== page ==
The people aren’t starving, but very few of them have any of the possessions Americans take for granted. No Cuban on a government salary could possibly afford to eat at any tourist restaurant of stay at a hotel. Almost everyone is an employee of the government, and the pay is usually about $20 a month. With those low wages teachers, engineers, and other professionals would rather work in the booming tourist industry, where free-tipping foreigners make bellboys and waiters some of the highest paid people in the country. Capitalism is evolving and growing, with countless entrepreneurs opening restaurants, stores, and providing services. The government tolerates capitalism, and is happy to tax those who can get approval to practice it. Meanwhile petty crime and corruption are rampant, as people do what they can to make their standard of living less desperate.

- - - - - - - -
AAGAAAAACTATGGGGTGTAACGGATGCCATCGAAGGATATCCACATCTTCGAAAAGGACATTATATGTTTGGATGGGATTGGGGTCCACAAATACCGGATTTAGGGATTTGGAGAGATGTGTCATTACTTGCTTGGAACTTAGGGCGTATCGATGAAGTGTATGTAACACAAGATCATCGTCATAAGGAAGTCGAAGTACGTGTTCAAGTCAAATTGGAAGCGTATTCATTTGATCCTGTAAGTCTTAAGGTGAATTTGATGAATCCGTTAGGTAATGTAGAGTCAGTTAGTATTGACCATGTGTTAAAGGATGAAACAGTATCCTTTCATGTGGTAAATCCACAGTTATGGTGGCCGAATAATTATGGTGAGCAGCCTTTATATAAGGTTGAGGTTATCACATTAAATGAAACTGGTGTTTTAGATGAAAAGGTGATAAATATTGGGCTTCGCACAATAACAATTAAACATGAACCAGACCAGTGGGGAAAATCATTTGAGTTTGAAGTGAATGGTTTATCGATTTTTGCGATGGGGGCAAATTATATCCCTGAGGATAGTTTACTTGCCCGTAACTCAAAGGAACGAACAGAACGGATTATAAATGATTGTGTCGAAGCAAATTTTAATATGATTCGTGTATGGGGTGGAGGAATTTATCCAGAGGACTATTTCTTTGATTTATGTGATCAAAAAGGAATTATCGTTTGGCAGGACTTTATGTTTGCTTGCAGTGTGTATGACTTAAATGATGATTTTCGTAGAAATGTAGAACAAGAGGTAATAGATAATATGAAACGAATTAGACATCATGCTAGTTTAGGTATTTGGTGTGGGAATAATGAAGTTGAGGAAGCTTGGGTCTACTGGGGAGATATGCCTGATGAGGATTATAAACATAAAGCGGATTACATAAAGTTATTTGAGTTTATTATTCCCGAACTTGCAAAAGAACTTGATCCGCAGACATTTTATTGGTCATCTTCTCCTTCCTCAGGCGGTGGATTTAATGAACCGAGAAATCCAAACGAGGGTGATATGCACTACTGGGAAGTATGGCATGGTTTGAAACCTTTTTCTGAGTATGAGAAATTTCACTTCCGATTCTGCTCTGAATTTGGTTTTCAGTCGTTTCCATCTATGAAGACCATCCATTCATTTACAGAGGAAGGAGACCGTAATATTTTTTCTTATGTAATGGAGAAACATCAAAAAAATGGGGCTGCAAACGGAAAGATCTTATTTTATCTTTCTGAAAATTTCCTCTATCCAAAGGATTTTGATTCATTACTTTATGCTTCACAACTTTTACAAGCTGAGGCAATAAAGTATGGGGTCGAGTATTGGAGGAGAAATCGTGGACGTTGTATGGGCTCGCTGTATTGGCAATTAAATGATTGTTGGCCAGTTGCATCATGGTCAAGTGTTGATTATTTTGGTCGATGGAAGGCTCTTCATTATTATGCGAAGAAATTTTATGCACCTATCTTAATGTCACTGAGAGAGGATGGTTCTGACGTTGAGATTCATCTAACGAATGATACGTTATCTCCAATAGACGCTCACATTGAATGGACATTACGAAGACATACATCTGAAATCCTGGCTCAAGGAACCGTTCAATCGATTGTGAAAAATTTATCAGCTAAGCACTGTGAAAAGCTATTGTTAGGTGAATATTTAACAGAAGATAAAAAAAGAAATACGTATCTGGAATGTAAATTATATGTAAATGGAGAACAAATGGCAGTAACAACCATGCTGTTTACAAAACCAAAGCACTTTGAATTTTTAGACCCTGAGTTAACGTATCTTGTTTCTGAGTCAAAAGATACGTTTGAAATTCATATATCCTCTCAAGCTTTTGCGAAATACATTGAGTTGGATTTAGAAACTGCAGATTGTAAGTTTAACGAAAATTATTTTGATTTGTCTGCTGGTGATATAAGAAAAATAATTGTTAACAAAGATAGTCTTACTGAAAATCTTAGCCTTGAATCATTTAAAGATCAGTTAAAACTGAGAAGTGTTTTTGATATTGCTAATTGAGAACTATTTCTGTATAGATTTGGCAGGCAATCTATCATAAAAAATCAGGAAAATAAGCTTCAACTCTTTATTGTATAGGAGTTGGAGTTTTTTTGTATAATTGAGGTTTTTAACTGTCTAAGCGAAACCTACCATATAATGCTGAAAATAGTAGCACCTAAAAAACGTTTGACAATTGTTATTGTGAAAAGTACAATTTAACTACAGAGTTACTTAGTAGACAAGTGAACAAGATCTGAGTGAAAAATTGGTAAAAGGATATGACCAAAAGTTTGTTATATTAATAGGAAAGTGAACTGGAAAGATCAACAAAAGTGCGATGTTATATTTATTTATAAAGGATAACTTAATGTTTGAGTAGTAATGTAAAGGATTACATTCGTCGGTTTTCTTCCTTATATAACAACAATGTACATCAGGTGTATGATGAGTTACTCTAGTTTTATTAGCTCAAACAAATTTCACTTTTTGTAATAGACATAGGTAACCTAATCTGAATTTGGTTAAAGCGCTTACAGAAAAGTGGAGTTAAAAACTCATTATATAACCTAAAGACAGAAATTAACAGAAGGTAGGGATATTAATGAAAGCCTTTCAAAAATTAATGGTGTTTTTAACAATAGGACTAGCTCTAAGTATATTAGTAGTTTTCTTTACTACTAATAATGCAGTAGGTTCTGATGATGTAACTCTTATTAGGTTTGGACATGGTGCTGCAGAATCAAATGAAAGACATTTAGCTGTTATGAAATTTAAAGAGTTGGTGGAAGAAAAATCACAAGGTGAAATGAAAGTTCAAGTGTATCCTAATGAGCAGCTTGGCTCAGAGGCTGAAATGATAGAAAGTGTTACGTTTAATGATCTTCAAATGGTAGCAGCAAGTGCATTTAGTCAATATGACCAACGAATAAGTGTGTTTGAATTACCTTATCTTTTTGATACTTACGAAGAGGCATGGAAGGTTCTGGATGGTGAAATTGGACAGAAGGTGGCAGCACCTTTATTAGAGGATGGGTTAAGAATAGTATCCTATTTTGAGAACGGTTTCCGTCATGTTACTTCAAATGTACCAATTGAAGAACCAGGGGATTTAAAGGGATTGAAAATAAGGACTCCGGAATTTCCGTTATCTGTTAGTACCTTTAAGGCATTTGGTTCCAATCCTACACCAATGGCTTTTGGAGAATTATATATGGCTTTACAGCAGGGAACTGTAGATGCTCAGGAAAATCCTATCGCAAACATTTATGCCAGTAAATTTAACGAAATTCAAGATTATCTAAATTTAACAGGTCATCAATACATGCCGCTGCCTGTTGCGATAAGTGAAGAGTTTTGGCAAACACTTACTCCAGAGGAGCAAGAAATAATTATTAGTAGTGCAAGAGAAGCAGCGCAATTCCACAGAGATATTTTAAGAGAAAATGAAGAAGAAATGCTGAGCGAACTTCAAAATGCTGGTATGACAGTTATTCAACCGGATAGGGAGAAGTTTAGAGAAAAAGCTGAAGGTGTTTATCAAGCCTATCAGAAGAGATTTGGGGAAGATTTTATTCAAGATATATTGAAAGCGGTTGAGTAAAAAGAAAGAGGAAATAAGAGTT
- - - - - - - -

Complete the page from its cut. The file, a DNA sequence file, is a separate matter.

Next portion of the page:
Political freedom is a huge problem in Cuba, The government controls the press and you could easily end up in jail if you criticize it publicly. The Communist Party decides what schools you will go to and what you will do for a living. The impression we got is that most people are much more interested in increasing their standard of living than they are in changing the regime. Hence the great eagerness to see the USA eliminate our trade embargo, which most Cubans are confident will result in an avalanche of U.S. greenbacks. Who knows in what direction the government will go. If it remains too controlling, not much will change. Yet it is undoubtedly too proud to step too far away from the revolutionary dogma of the last 50 years.